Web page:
Moving to Google Cloud

A few things precipitated the move from Amazon Web Services to Google Cloud Platform.

I don’t really like Amazon that much, and whilst supporting or using big businesses generally comes with its own variety of issues, I do prefer Google to Amazon.

My web hosting went downhill rather dramatically. I could have possibly worked with them to solve the issues, but none of it should have happened in the first place. Requesting to be moved internally would have fixed my issue, but old vulnerable servers were still being used for paying customers. Their position on SSL was ‘good luck or pay up’ and after the PHP portion kept getting hacked I decided let’s sort out the services remaining on traditional web hosting and go fully cloud.

The biggest immediate motivator was the 1 year free portion of AWS running out, and whilst you only get charged for what you use, the formerly free bit was more expensive than the afore-mentioned hosting. If you do want to stick with AWS after the trial period, their Lightsail packages are eminently affordable and quite tempting, but I did want to move away from Amazon rather than onto one of their cheaper services. 

Google Cloud does not offer free Plesk services like I was using on Amazon and I kind of wanted to get used to how it works now – relying more on instances and less on management consoles. So I thought I’d give Google Deployments and Bitnami images a go. Google Deployments didn’t have SSL by default and seemed to require config changes to set that up, so I gave up in favour of Bitnami eventually setting on what I thought would be the easiest to maintain – stock WordPress on Bitnami. Doubly important because I was going to set up my partner’s website on a separate instance this time, but don’t want to multiply the work.

More importantly of course, Google’s Cloud Platform free tier instance is free forever.

All previous email addresses now go to one single account, and the one thing I’ve kept around from Amazon is I’m using Amazon SES (Simple Email Service) for just sending. It isn’t free, but costs 1ยข per 100 emails a month. And I don’t send a 100 emails a month. I’ve seen other alternatives, so I can switch at my convenience. And really web and mail was all I used the hosting for.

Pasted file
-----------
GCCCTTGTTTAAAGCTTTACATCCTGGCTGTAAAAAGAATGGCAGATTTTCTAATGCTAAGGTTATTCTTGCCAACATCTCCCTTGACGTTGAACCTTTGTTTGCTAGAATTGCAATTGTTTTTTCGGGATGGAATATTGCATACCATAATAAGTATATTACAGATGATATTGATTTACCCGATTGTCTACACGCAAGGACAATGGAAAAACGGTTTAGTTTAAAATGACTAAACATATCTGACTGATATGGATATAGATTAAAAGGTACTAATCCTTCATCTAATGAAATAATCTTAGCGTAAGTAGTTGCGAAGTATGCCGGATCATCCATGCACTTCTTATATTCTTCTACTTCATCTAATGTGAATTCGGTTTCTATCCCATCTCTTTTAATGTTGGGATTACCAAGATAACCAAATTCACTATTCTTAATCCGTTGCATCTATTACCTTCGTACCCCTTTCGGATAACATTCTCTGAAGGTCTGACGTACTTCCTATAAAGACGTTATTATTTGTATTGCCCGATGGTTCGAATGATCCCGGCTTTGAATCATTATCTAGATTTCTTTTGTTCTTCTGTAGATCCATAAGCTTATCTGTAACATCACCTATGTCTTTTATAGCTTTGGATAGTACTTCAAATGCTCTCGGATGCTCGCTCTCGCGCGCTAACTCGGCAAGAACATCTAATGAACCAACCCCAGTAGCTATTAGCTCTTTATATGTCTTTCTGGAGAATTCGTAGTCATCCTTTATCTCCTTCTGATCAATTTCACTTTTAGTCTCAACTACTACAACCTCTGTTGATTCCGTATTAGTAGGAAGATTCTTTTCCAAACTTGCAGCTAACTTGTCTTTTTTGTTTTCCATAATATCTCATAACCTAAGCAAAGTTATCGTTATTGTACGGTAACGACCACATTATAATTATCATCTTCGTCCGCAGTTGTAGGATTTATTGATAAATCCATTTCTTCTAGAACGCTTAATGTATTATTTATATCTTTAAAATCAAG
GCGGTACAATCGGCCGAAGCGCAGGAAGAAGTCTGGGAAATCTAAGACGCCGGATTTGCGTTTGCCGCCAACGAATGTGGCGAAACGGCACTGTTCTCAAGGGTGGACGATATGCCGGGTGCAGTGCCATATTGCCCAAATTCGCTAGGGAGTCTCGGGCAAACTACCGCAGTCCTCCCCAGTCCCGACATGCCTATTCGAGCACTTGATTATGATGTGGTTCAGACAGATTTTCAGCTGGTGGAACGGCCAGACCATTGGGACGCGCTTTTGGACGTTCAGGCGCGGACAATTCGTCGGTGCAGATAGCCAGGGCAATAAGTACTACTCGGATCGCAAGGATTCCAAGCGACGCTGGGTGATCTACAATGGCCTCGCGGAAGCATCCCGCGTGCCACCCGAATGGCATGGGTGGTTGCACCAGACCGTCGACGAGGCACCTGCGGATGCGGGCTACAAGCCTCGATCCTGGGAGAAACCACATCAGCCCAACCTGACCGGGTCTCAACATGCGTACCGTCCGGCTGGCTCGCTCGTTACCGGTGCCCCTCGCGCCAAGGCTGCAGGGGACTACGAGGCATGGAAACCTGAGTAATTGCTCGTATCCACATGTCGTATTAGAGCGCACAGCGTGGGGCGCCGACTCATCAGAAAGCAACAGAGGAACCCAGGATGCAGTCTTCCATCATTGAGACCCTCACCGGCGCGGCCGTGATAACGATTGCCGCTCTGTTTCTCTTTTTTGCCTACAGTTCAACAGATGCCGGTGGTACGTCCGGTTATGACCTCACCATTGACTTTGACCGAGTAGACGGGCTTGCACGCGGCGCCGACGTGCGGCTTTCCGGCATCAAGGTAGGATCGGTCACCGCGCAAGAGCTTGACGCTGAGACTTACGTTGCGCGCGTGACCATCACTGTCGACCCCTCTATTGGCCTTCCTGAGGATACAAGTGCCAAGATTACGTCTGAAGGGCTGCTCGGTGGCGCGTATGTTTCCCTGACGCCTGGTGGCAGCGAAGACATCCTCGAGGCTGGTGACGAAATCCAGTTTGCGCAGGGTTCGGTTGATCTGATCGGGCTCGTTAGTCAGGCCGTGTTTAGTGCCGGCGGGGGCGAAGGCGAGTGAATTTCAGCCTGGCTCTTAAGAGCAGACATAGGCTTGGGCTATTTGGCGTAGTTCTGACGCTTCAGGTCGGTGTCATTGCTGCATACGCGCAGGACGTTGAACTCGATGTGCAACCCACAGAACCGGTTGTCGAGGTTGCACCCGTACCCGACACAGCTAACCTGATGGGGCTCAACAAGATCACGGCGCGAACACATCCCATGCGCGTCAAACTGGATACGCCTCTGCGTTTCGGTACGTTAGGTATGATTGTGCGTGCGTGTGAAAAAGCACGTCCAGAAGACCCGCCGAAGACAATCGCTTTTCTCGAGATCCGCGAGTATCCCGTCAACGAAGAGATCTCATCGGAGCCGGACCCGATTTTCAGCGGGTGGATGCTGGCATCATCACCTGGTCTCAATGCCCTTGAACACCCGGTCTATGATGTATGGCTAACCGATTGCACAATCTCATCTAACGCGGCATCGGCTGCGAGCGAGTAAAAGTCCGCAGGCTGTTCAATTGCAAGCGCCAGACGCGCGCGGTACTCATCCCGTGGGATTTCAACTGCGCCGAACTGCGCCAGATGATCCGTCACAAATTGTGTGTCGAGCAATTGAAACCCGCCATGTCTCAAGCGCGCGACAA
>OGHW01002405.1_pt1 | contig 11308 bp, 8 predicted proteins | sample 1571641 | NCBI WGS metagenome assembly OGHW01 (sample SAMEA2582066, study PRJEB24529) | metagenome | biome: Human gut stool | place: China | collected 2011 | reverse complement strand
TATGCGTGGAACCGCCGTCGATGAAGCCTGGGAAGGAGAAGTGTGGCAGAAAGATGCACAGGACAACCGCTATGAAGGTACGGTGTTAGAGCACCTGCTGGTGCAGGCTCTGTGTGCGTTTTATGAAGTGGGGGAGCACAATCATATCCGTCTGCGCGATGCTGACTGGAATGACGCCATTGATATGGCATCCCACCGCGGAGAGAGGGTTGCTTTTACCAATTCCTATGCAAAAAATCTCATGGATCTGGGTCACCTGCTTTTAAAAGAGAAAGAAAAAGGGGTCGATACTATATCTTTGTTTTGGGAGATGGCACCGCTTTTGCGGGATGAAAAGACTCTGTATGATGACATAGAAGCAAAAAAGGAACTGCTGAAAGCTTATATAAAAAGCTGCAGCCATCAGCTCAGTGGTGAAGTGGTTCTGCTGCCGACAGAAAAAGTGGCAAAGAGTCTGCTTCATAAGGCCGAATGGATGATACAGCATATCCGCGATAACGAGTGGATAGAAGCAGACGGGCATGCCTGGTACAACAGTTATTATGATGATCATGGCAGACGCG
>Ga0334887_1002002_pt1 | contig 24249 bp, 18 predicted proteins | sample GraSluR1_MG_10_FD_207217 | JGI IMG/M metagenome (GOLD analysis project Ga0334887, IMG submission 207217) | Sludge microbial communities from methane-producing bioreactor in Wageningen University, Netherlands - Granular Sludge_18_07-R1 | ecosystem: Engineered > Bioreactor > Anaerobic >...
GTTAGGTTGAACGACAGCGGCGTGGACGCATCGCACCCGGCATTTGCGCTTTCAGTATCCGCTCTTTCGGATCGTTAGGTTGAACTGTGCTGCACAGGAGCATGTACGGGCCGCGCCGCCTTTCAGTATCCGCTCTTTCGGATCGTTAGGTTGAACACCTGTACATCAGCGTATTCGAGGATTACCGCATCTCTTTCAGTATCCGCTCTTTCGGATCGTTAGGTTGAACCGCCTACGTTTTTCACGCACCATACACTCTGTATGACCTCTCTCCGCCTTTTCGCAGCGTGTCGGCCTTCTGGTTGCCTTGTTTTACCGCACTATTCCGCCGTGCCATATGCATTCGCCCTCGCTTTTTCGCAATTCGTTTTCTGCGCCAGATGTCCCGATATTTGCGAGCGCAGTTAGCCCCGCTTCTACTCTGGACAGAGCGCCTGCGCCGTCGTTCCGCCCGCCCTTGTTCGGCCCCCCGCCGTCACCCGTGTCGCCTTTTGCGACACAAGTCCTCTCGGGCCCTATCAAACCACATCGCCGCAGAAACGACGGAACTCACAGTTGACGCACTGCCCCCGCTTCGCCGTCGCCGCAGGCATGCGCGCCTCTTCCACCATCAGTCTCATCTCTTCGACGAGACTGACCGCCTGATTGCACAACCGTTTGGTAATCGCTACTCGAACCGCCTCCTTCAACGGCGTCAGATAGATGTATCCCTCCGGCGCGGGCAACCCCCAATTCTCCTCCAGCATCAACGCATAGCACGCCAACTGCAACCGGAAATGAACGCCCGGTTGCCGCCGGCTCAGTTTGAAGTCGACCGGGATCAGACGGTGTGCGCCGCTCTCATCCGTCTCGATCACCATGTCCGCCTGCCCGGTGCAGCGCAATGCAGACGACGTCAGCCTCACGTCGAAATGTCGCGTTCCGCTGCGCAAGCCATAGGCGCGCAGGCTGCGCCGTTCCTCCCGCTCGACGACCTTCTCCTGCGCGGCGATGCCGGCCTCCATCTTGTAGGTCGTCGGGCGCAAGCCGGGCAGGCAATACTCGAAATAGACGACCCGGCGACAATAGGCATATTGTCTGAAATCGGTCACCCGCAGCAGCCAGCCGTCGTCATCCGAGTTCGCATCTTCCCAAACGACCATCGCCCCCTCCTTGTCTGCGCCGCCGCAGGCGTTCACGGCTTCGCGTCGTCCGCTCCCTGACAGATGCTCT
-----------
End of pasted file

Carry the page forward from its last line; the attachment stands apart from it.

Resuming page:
So I’m now on a free server once more.

Moving to Amazon Web Services

Decided to move the couple of websites we run from traditional web hosting to the cloud.

Partially, just because I felt it was time to move on rather than specific hosting issues, but the actual catalyst was not being able to add videos to the WordPress “Twenty Seventeen” theme. I’m sure the fine hosting provider people would have got it working had I asked, but I wanted to be able to do something about it myself. Turns out there was more of an advantage, after trialling a couple of different cloud service providers, Amazon seemed to have the most generous provision for its free tier. The idea was to test it out, see how it worked, and then purchase a plan, but most of the cloud services offer a pay for what you use. This put me off at first, just because it’s not what I’m used to, but makes more sense as why should you pay for a service you aren’t using?

Amazon offers virtual machines that have an insanely generous 1gb of memory and a single core of a Xeon E5-2676 @ 2.4ghz for free.

After transition, which wasn’t entirely without pain – I ended up learning a lot more about the minutiae of DNS and Email than I really wanted to, turns out the free tier is probably enough for my meagre needs. Not only that, but the image I used from the marketplace has resulted in a site that loads faster.

So I’m moving from a hosting service which is slower, costs money, uses old versions of php and friends, has no nginx, and occasionally goes down or goes really very slow to an improved service that’s free and lets me run whatever I want. And even if I eventually trip the free tier and get charged, it’s only going to charge me for what I use.